Dec 28, 2023
Whether you’re applying for an internship or a new job, acing the interview is an important step toward securing an offer. It’s also an opportunity to feel out the organization and decide if it’s a good match. It’s best to come to interviews prepared with questions of your own. They can help you clarify the role and learn more about the organization. Let’s get into what questions to ask in an interview.
Landing a great internship can expand your network and beef up your résumé before graduating college. Here are some questions to ask internship interviewers.
You can keep their answers in mind as you move through the rest of the discussion. For example, if they say they value interns who are quick under pressure, you might share an experience where you had to adapt to the unexpected and solve a problem swiftly.
This question can give you an idea of what an average day looks like for an intern. You’ll ideally find an internship that involves impactful projects to help build your résumé. The goal is to come out the other side with practical skills that will apply to your first job after college. Don’t be afraid to ask for specifics during the interview.
Some organizations have robust internship programs that include regular lunch-and-learns, guest speakers, and other professional development resources. You might even have the opportunity to shadow different employees and learn from their experiences. If so, one of them could be your next mentor.
Speaking of mentors, the organization may have an internal mentorship program for college interns. This could be a great way to connect with someone who’s already working in the field. They can likely share their experience and provide guidance before you begin your own job search after graduation.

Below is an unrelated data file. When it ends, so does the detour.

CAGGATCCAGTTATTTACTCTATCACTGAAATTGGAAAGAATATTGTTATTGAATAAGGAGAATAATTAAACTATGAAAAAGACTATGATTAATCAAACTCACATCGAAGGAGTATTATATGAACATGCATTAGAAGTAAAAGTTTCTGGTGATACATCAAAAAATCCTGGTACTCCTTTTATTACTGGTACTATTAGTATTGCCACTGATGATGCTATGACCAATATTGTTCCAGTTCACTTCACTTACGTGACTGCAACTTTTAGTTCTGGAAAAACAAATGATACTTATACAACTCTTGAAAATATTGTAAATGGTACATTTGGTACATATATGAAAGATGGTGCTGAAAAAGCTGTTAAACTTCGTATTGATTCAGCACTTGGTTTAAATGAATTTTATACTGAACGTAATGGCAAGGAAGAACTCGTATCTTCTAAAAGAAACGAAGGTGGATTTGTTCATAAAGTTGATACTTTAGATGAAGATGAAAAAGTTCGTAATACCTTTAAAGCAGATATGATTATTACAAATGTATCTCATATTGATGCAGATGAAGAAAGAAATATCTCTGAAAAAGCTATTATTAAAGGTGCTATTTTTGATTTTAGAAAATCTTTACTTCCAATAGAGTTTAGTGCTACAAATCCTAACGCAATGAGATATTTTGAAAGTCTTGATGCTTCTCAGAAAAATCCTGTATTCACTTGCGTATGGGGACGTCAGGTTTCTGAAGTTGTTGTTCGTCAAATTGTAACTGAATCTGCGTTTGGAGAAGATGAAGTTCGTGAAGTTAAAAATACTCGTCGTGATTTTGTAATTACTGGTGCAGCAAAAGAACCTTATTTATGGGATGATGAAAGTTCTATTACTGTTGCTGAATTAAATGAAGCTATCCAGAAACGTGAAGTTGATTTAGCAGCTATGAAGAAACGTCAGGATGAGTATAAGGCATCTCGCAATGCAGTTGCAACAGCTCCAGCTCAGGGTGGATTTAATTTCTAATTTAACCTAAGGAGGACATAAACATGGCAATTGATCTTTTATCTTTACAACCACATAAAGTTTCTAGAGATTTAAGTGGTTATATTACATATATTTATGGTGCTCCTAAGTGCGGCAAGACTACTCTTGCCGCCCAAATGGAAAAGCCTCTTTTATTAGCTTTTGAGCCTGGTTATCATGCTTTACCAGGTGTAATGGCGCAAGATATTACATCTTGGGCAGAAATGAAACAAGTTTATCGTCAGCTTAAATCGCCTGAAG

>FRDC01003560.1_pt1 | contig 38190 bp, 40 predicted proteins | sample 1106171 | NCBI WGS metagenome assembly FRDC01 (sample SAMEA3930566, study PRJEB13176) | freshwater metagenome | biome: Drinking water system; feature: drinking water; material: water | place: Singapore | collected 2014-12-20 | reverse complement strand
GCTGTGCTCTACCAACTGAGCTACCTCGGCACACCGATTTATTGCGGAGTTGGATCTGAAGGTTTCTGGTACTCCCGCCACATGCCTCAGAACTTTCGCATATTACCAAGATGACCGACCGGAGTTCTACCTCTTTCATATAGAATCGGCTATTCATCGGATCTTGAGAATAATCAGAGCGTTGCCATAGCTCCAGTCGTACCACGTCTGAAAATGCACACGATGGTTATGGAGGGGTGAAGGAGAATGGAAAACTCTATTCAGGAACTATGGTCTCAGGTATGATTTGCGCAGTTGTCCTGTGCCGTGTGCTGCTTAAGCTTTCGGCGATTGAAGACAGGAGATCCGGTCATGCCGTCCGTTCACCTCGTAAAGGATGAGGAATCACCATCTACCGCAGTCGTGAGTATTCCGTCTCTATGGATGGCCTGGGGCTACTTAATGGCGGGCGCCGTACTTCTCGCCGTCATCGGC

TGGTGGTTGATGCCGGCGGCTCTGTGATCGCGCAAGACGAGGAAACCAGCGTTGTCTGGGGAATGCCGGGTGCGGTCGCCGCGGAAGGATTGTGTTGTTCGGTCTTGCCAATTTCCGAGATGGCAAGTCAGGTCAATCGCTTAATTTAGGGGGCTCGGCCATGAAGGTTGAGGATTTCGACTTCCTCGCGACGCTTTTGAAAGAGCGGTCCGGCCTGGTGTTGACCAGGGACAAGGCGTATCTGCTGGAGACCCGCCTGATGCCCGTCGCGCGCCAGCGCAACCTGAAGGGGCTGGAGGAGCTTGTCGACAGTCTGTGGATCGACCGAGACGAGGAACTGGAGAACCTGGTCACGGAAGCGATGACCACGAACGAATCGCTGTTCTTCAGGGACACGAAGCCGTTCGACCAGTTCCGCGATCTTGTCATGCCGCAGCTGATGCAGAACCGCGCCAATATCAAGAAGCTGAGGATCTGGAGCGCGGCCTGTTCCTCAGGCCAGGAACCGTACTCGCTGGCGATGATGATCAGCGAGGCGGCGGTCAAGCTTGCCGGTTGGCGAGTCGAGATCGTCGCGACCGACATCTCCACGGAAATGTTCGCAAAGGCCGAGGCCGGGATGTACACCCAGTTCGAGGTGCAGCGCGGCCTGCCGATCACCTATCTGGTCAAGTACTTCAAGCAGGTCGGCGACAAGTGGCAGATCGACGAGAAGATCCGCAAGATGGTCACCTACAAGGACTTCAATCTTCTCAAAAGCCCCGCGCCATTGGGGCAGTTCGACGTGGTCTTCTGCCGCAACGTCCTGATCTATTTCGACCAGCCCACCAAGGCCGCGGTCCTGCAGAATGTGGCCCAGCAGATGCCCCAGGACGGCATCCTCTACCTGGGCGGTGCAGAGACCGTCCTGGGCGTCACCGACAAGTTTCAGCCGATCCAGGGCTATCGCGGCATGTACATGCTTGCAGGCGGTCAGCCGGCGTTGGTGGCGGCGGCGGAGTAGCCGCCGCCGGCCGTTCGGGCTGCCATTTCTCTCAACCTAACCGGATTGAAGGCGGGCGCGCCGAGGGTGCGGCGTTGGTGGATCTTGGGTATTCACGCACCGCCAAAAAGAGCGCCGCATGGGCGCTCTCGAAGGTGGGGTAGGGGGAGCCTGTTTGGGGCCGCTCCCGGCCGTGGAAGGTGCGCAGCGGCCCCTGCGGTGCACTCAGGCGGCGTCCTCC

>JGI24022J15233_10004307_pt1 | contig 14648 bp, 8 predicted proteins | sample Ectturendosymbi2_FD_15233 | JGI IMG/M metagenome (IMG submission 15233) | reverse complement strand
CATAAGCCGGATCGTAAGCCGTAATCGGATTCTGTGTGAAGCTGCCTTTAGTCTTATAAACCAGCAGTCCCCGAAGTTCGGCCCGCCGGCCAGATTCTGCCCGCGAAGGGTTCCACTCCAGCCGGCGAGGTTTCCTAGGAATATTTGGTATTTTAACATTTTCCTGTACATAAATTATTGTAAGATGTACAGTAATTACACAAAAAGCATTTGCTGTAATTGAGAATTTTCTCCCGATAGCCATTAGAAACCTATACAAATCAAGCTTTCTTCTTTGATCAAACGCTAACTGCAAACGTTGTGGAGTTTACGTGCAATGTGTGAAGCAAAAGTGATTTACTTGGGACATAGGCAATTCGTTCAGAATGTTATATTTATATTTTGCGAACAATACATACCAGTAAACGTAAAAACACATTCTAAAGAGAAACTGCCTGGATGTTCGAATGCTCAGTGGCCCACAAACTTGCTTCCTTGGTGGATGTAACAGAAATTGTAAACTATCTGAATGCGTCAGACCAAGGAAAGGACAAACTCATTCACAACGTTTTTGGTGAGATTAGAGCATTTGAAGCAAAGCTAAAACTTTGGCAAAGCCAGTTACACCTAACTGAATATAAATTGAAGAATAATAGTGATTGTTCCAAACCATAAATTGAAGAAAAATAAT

You can research this a bit beforehand. Look online to see what past and current employees have said about the company. Have most had a pleasant experience? During the interview, ask about the organization’s core values and how they put them into practice. It’s an important question that could help you avoid a toxic work environment.
Now for the nuts and bolts. Is the internship in person, remote, or hybrid? If a remote internship is on the table, it could open up your prospects—allowing you to apply for internships in other parts of the world. The interview is also a good time to ask about your schedule and the company dress code.
Just like an internship interview, you’ll want to clarify the work hours and if the position is on site, remote, or hybrid. It’s also wise to ask about the dress code and company culture. Here are some additional questions to ask potential employers.
The job posting probably outlined the necessary skills and experience, but you can use the interview to:
Will you be thrown right in on the first day? Or will you participate in specific training sessions or workshops to help you get the lay of the land? Once you’re up to speed, will the company be supportive of ongoing professional development opportunities?
This question can help you understand what your professional path might look like at the organization. If there isn’t much room for growth, but you’re excited about the job, you could take the position for a couple of years before moving onto another company.
This question speaks to the company culture. Ask the interviewer how the company prioritizes diversity, equity, and inclusion (DEI) and what that looks like in practice. Many organizations also offer employee resource groups for workers who have a shared identity. That might include race, gender or sexual identity, religion, and more. These groups can provide support at work and foster positive relationships with your coworkers.
Compensation is about more than your salary. See if the organization offers:
This may have been included in the job posting, but it’s still worth discussing—and remembering that you may be able to negotiate. Even if it’s your first job out of college, strong internship experience could give you leverage during salary negotiations. Before the interview, research salaries for similar positions in your area. That can give you a starting point.
It’s good practice to send a personalized thank-you note after an interview. This can be a brief email thanking the interviewer for their time and reiterating your enthusiasm and fit for the role. If you get an offer, be sure the position is aligned with your professional goals before accepting. Also ask yourself if it feels like a good match in terms of company culture and compensation.